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Exploring learners' participation in school environmental clubs.

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The United Nations declared 2005–2014 to be the Decade of Education for Sustainable Development. Environmental clubs (ECs) within an education system could play an important role in making positive change for sustainable environmental development in a society, by offering learners environmental knowledge and practical activities that they can participate in. This participation strategy is different from the learners receiving direct instructions on what to do from a teacher. The research questions that underpin this research are: Why do learners participate in environmental clubs and how do learners participate in environmental clubs? The theoretical framework that underpins this research is an adaption of the Contextual Model of Learning (CML) where learning is inextricably linked to participation. The CML is used to address the participation of learners which flows from the basic elements of personal, sociocultural and physical contexts, which overlap with one another. Insights from Agarwal’s typology of participation (2001) also inform the design and analysis of this study. This qualitative study is located in an interpretivist paradigm. The research sites were two schools in KwaZulu-Natal which had established environmental clubs. Executive members from the environmental club from one school, and executive and non-executive club members from another school, were purposively selected to form the sample in this study. Data collection methods comprised semi-structured interviews and observations. Data was analysed using the constructs from the CML as well as Agarwal’s (2001) typology of participation. The findings of this study are presented using the frames of sociocultural, physical and personal contexts, as explicated in the CML. The findings provide insight into how learners as EC members, participate in non-sequential learning, based on their prior knowledge, interests, and experiences. Their societies’ influence about what is valuable learning, within and outside of groups, as well as ways in which they navigate their learning environments physically and intellectually, offer insights into how and why learners participate in environmental clubs. Based on these findings, recommendations related learners’ participation in ECs are made.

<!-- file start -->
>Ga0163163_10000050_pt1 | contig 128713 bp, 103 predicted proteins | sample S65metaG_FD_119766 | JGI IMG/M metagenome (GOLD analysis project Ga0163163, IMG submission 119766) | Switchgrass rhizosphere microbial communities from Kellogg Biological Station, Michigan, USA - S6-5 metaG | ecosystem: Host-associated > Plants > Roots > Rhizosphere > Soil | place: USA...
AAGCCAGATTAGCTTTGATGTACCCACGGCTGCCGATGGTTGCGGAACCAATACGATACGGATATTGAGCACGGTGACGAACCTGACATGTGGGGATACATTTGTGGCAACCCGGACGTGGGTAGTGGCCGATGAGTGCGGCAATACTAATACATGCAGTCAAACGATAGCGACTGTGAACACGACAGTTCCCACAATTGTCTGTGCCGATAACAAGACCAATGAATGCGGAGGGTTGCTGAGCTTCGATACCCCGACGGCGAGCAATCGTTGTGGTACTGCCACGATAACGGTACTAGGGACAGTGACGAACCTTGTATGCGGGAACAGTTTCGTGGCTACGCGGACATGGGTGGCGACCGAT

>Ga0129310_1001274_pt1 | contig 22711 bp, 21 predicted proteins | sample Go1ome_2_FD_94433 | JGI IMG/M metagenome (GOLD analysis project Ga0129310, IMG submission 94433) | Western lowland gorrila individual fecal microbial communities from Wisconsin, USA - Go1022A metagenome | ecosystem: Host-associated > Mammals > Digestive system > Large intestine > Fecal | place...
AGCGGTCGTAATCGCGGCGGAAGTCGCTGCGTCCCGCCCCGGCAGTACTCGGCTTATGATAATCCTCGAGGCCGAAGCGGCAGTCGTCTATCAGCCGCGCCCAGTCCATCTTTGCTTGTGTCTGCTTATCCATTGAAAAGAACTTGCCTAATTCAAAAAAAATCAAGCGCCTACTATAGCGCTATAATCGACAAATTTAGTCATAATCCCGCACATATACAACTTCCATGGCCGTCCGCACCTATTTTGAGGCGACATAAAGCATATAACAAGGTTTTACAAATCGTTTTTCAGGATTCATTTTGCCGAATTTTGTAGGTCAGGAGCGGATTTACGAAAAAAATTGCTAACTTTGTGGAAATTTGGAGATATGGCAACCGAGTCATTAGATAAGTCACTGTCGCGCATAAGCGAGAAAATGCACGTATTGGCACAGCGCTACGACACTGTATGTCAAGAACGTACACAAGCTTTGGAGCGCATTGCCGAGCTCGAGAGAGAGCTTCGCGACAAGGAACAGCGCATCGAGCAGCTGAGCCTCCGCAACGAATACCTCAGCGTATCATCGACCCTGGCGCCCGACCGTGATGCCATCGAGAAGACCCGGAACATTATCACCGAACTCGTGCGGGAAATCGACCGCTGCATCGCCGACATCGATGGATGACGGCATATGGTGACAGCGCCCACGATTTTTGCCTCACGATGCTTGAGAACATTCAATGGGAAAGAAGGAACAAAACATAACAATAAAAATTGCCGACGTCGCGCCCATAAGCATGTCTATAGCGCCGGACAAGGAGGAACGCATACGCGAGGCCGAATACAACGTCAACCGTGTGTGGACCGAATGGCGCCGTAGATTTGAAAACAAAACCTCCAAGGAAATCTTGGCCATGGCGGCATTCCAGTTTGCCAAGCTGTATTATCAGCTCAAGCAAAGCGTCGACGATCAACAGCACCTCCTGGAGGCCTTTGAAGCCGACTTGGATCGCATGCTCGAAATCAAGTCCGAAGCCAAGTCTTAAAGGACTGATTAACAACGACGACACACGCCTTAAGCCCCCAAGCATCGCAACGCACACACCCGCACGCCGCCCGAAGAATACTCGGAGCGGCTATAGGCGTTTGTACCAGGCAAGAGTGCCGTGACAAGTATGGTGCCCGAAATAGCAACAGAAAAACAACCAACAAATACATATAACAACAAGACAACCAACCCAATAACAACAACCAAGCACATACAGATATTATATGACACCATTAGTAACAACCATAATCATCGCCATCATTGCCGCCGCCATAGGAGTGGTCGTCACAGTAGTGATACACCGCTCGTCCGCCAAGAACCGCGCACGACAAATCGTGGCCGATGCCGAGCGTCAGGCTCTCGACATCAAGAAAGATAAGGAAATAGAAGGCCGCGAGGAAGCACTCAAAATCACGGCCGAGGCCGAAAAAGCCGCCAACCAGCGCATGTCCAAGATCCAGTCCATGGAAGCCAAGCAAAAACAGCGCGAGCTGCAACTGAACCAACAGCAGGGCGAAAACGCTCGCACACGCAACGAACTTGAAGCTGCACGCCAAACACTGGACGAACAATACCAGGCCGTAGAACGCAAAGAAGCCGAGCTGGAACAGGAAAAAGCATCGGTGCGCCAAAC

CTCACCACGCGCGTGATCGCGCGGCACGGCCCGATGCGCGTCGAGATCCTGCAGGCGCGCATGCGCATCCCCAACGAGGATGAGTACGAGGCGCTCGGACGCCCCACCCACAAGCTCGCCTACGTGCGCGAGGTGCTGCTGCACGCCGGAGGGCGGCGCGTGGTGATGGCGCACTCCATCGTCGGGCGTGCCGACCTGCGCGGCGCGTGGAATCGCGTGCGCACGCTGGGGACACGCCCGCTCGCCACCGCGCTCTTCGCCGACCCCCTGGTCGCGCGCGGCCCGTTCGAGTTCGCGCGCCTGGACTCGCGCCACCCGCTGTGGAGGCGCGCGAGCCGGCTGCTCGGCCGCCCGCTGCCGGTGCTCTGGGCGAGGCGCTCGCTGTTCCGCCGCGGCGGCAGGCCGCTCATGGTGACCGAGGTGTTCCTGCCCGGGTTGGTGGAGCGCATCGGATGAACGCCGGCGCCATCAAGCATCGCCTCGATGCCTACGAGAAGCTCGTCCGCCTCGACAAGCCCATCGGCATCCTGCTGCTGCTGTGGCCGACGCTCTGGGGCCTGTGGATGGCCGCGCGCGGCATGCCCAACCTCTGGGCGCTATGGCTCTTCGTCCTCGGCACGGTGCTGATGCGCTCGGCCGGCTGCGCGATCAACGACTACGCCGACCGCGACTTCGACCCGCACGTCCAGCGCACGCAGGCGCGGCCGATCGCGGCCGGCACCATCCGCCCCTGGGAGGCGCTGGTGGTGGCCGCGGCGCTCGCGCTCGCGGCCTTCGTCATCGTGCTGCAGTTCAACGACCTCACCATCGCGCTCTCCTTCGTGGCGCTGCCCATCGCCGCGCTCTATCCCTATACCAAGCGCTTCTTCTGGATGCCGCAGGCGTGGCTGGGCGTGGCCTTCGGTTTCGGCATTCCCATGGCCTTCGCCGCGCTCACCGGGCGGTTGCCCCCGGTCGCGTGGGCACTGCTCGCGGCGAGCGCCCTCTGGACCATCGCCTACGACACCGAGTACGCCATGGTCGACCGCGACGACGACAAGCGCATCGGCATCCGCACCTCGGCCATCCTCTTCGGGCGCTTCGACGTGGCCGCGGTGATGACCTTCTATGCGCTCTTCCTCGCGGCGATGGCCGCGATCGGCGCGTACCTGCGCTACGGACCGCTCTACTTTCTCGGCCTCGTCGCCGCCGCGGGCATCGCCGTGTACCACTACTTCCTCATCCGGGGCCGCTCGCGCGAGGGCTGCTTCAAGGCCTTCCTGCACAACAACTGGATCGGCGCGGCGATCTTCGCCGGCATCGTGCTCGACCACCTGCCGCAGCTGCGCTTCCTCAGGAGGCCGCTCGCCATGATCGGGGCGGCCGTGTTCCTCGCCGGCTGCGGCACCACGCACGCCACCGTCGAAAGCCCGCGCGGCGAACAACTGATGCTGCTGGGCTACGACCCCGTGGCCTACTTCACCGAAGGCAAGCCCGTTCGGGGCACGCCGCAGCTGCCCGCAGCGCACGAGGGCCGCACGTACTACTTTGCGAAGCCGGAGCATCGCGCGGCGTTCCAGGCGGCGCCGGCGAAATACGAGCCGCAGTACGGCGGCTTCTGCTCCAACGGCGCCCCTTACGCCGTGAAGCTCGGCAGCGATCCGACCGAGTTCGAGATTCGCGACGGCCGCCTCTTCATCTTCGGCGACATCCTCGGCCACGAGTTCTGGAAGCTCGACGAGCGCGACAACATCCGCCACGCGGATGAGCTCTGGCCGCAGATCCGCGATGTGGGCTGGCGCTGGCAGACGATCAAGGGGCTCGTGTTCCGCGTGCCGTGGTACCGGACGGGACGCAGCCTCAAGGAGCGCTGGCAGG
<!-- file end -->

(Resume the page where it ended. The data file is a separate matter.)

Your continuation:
M. Ed. University of KwaZulu-Natal, Durban 2013.


Academic achievement--South Africa--KwaZulu-Natal., Educational accountability--South Africa--KwaZulu-Natal., Curriculum enrichment--South Africa--KwaZulu-Natal., Theses--Education.